The Crown elected not to engage with the Māori evidence. It relied solely on the evidence of its independent expert Professor Andrew Mitchell on the “proper” legal interpretation of Chapter 14 (Electronic Commerce), and the available exclusions and exceptions that would prevail in a dispute. This author, as the independent expert for the claimants, contested Professor Mitchell’s interpretation and advocated a broader understanding of potential risks, including the chilling effect on domestic policy making.
The report found that the e-commerce rules in the TPPA/CPTPP could restrict the adoption of Tiriti-based governance and protections in the future and prejudice Māori Tiriti rights, interests and responsibilities in relation to mātauranga Māori (Māori knowledge), mana (authority and power) and the exercise of tikanga Māori (Māori law). In the Tribunal’s own words …
“at the heart of the e-commerce issue explored in this report is the question of governance and control of Māori data[which involves] matters fundamental to Māori identity, such as whakapapa, mana, mauri and mātauranga. … Perhaps the most fundamental of te Tiriti/the Treaty guarantees to Māori is of the right to cultural continuity. This is nothing less than the right to continue to organise and live in Aotearoa New Zealand as Māori in accordance with tikanga Māori.”(180-2)
The Tribunal warned against trading off the need for active protection of that right against other goals:
“Because mātauranga Māori is at the heart of Māori identity it is not an interest or consideration that is readily amenable to some form of balancing exercise when set against other trade objectives, or the interests of other citizens or sectors. … It is certainly not a matter the Crown can or should decide unilaterally. … However hard it may be, the question of the appropriate level of protection for mātauranga Māori in international trade agreements, and the governance of the digital domain, is first and foremost a matter for dialogue between te Tiriti/the Treaty partners.” (174)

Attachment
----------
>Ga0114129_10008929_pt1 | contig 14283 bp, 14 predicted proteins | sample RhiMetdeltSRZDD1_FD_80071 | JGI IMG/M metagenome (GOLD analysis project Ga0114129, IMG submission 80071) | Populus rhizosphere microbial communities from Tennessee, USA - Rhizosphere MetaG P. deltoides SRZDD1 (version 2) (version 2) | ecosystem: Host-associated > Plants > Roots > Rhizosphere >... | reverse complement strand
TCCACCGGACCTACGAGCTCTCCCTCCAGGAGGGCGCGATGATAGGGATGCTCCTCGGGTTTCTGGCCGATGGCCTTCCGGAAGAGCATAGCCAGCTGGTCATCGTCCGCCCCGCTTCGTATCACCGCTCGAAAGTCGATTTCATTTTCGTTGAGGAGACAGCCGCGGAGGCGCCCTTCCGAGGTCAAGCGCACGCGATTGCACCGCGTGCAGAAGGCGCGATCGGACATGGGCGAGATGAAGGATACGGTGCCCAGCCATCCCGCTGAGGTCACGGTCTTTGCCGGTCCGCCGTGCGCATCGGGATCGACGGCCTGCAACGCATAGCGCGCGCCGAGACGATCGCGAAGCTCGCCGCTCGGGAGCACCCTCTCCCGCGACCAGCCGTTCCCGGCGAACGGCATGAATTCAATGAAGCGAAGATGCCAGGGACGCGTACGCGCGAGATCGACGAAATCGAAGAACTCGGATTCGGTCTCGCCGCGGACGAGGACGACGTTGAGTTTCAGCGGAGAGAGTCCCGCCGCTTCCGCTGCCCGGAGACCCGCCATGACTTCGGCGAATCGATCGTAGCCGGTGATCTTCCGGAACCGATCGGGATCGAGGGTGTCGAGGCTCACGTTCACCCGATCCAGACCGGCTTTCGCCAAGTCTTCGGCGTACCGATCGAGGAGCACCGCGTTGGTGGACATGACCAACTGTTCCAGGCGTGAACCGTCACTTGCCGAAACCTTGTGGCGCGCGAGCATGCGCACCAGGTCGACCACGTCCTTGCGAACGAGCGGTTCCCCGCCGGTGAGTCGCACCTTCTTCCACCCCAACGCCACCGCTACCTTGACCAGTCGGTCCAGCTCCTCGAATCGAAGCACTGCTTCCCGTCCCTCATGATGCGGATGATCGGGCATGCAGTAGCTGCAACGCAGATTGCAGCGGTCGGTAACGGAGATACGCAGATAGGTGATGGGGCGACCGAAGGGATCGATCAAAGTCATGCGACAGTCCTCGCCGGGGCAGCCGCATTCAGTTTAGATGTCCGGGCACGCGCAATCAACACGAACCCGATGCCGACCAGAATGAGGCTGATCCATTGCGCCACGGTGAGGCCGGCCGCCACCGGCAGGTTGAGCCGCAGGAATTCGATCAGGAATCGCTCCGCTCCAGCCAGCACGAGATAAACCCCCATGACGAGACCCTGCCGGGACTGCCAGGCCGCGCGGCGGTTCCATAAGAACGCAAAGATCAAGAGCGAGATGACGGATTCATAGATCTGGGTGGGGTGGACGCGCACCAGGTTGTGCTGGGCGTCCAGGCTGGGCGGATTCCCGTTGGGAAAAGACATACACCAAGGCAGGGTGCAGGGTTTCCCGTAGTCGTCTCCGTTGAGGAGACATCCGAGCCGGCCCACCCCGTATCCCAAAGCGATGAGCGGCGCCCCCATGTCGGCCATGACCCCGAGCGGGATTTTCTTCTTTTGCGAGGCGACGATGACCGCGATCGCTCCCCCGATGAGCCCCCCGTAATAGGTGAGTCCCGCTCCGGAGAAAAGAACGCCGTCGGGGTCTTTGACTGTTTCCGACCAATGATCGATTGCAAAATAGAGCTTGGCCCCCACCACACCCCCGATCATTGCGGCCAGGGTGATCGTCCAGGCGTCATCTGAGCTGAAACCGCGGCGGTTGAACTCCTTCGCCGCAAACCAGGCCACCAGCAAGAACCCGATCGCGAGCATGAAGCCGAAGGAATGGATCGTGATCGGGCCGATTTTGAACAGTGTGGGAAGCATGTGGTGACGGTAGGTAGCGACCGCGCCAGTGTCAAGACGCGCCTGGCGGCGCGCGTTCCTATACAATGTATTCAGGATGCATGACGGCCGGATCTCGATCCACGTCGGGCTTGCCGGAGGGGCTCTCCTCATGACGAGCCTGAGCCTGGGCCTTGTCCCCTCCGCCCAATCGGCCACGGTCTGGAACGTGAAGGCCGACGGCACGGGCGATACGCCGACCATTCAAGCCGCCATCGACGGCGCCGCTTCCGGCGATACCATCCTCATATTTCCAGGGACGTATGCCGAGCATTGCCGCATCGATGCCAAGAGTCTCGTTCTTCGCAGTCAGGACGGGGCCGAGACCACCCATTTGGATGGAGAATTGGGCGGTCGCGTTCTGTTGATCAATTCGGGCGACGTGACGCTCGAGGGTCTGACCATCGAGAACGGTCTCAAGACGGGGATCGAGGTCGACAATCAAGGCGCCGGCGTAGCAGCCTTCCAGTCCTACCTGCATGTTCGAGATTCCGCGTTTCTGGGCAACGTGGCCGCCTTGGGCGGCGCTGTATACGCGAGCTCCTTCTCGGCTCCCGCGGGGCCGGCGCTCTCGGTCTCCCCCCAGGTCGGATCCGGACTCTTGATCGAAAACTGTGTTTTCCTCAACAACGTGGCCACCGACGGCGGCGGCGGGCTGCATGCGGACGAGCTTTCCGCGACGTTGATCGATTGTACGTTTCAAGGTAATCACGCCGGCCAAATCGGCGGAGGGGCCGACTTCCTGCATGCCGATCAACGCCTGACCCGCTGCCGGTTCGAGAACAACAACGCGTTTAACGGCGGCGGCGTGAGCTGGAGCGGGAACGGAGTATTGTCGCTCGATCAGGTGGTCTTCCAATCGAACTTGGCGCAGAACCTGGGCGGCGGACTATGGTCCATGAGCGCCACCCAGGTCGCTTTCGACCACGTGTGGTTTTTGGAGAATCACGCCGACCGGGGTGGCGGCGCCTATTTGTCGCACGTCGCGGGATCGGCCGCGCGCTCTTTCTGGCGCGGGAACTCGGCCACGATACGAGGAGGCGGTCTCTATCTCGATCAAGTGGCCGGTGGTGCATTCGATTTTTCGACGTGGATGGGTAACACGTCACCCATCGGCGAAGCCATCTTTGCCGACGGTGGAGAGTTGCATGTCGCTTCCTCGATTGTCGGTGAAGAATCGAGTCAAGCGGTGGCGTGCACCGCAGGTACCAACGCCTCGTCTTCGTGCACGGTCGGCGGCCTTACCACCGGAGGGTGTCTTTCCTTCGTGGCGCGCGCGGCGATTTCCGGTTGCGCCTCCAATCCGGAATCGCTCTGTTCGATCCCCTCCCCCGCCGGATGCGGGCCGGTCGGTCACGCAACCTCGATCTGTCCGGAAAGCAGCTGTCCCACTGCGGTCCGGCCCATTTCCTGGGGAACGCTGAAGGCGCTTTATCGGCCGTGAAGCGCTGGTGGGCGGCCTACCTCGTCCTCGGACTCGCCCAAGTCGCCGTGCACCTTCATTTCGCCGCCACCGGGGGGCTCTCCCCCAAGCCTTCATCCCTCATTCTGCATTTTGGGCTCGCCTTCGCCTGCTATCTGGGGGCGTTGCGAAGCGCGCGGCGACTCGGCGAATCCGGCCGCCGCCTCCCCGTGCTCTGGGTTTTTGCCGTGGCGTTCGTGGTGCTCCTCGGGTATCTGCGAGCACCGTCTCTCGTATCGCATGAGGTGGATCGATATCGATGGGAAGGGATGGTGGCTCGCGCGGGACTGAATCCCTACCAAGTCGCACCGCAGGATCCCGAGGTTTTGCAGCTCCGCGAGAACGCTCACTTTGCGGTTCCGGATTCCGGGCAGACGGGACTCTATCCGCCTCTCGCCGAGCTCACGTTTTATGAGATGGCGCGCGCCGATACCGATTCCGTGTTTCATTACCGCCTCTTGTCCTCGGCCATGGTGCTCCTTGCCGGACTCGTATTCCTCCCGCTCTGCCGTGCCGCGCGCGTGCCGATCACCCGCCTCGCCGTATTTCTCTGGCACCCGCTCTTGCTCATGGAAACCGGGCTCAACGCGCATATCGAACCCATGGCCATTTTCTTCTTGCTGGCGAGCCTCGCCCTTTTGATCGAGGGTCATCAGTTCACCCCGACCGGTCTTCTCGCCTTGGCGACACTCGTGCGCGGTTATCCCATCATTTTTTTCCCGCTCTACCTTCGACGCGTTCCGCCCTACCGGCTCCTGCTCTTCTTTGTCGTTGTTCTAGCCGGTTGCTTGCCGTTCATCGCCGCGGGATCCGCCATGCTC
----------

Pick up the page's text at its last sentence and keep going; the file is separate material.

The Tribunal found the protections in the TPPA/CPTPP, which includes the Treaty of Waitangi Exception, were inadequate and resulted in prejudice to Māori rights: “We are not convinced that reliance on exceptions and exclusions is sufficient to meet the active protection standard. … We conclude that there is a material risk of regulatory chill and risk arising from the precedent and ratchet effect of the CPTPP e-commerce provisions.” (185)
Despite finding a breach, the Tribunal declined to make recommendations and relied on processes already underway. The report’s release in November 2022 posed immediate problems for the negotiation of the FTA with the United Kingdom, whose digital trade chapter largely replicated the CPTPP, and was near conclusion.
Ministers were unwilling to incur delays, and demands for new concessions, by reopening the digital trade text. As a compromise they secured an early review of the chapter (Article 15.22) to “take into account developments in digital trade”. As context for that review, New Zealand made specific reference to the Waitangi Tribunal report. It affirmed its ability to “support and promote Māori interests” under the Agreement and its intention to engage Māori to ensure the review “takes into account” its continued need to do so and to meet its Treaty responsibilities. However, the UK stated no such intention and there is no guarantee the review will agree on any changes. Moreover, it was limited to reviewing the digital trade chapter’s “operation and implementation”. Revisiting the actual text will await the general review after seven years (Article 30.3).
The Crown now faces multiple dilemmas. New Zealand is far from developing a Tiriti-compliant digital strategy. Te Pae Tawhiti, the initiative to implement the Wai-262 Inquiry outcome, including on protection of mātauranga Māori and in international negotiations, has made very slow progress.
Meanwhile, as the Tribunal anticipated, the TPPA/CPTPP, UK FTA, Regional Comprehensive Economic Partnership and Digital Economic Partnership Agreement are establishing precedents that embed these breaches of the Crown’s Tiriti obligations. So would the EU’s proposed digital trade chapter in ongoing FTA negotiations with New Zealand, and the working text of the plurilateral e-commerce negotiations in the World Trade Organization. Negotiations for the “upgrade” of the ASEAN Australia New Zealand FTA and the US’s proposed Indo-Pacific Economic Framework’s trade pillar can be expected to follow suit. The Crown is acutely aware of this. Whether it continues to subordinate its Tiriti o Waitangi responsibilities to other commercial and strategic objectives, and how Māori respond to that, remains to be seen.